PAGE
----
Greece and its international creditors hope to finalize the terms of a third bailout agreement “by Monday night or early Tuesday,” Reuters reported Monday, citing an unnamed Greek official. The report comes amid ongoing talks in Athens between Greek finance and economy ministers, and negotiators from the European Central Bank (ECB), the International Monetary Fund (IMF) and the European Stability Mechanism.
“When the new bailout comes to parliament for a vote it will be one bill with two articles -- one article will be the loan agreement and the MoU (memorandum of understanding) and the second article will be the prior actions,” the unnamed Greek official told Reuters.
Greece, which narrowly avoided an exit from the eurozone and staved off bankruptcy last month, is aiming to secure a crucial new bailout of up to 86 billion euros ($94 billion) in exchange for further reforms ahead of the Aug. 20 deadline to repay 3.4 billion euros ($3.7 billion) to the ECB.
Greek officials have previously said that they expect the new accord to go to the country’s parliament for approval by Aug. 18 -- allowing the bailout to kick in before the debt repayment deadline, ensuring that Athens does not have to seek a bridge loan to prevent another default.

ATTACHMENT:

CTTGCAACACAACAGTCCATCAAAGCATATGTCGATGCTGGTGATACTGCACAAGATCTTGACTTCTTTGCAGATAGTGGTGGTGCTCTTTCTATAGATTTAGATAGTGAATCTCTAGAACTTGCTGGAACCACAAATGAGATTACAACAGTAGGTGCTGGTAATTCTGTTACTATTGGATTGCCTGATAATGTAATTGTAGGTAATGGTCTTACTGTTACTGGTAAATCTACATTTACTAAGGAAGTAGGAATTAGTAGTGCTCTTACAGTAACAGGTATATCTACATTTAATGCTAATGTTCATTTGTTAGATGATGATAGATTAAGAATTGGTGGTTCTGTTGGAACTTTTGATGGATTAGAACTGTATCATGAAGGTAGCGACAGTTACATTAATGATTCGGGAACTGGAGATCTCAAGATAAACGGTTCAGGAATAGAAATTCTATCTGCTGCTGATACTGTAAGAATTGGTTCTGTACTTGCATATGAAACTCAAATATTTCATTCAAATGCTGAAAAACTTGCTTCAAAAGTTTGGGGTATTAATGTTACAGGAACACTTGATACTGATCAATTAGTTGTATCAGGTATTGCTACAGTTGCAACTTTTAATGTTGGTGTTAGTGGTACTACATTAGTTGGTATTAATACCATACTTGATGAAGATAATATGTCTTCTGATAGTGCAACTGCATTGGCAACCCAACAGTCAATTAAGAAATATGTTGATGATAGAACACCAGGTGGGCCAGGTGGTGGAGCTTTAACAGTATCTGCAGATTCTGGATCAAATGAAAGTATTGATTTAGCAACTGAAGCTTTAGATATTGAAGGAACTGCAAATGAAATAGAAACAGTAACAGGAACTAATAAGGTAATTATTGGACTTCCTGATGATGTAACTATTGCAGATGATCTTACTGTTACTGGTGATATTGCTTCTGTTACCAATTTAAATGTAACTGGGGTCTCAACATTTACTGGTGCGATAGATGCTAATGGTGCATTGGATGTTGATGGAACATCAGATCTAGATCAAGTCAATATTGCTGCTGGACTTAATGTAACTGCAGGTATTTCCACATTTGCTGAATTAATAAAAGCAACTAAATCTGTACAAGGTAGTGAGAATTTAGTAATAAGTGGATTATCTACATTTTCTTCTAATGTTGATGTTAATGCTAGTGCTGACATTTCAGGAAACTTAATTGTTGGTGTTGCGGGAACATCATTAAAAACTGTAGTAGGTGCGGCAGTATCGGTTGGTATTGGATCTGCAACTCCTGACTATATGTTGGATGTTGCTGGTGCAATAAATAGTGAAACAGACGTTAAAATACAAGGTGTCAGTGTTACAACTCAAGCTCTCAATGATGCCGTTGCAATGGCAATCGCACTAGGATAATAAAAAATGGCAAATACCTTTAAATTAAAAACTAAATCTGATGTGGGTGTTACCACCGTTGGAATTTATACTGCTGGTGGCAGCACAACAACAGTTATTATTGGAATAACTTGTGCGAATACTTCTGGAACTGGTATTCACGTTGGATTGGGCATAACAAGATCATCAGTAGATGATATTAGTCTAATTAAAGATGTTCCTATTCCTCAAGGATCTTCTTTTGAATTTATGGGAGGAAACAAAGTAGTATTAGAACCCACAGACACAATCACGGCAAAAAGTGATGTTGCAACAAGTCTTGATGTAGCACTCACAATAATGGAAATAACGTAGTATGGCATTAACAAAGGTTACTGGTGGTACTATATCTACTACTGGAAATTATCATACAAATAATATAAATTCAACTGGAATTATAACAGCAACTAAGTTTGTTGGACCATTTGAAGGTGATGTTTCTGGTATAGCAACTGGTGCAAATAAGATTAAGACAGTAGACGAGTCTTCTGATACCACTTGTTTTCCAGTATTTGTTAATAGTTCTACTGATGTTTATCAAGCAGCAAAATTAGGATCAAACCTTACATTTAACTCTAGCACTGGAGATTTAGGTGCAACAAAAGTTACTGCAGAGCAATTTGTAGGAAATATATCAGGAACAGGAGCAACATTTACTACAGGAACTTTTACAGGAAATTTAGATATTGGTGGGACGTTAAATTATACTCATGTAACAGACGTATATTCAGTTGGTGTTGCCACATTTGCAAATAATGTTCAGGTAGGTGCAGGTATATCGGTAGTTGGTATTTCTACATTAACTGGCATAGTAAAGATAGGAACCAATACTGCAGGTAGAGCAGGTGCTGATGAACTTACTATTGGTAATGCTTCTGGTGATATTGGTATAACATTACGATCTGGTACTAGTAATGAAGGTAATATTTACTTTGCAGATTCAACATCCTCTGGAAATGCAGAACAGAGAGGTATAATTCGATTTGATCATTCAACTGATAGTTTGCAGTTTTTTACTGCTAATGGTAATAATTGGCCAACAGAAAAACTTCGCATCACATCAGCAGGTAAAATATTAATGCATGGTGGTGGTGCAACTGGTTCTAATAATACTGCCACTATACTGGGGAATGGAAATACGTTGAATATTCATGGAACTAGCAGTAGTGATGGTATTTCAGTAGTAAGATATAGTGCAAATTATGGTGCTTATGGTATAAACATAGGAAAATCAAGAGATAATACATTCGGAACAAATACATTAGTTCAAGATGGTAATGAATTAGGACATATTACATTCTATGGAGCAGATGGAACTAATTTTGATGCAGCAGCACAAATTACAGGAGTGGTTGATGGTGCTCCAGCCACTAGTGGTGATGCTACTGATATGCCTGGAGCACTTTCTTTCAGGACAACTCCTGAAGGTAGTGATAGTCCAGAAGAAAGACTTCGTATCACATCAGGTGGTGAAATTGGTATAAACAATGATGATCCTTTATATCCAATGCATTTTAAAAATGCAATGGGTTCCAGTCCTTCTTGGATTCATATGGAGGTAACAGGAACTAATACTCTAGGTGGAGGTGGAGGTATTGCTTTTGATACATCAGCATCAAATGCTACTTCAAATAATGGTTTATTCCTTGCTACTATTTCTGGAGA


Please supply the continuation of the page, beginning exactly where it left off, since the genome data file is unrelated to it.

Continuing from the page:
While details of the third bailout have not yet been revealed, the main elements of the proposed deal include spending cuts, administrative and pension reforms, tax increases and privatizations. Additionally, the negotiations are also focusing on “ambitious but feasible” proposals for raising Greece’s budget surplus to 3.5 percent of GDP by 2018, according to media reports.
“From 12 midnight the two sides started the final stretch … combing through the final text, sentence by sentence, word by word,” a second unnamed Greek official told Reuters.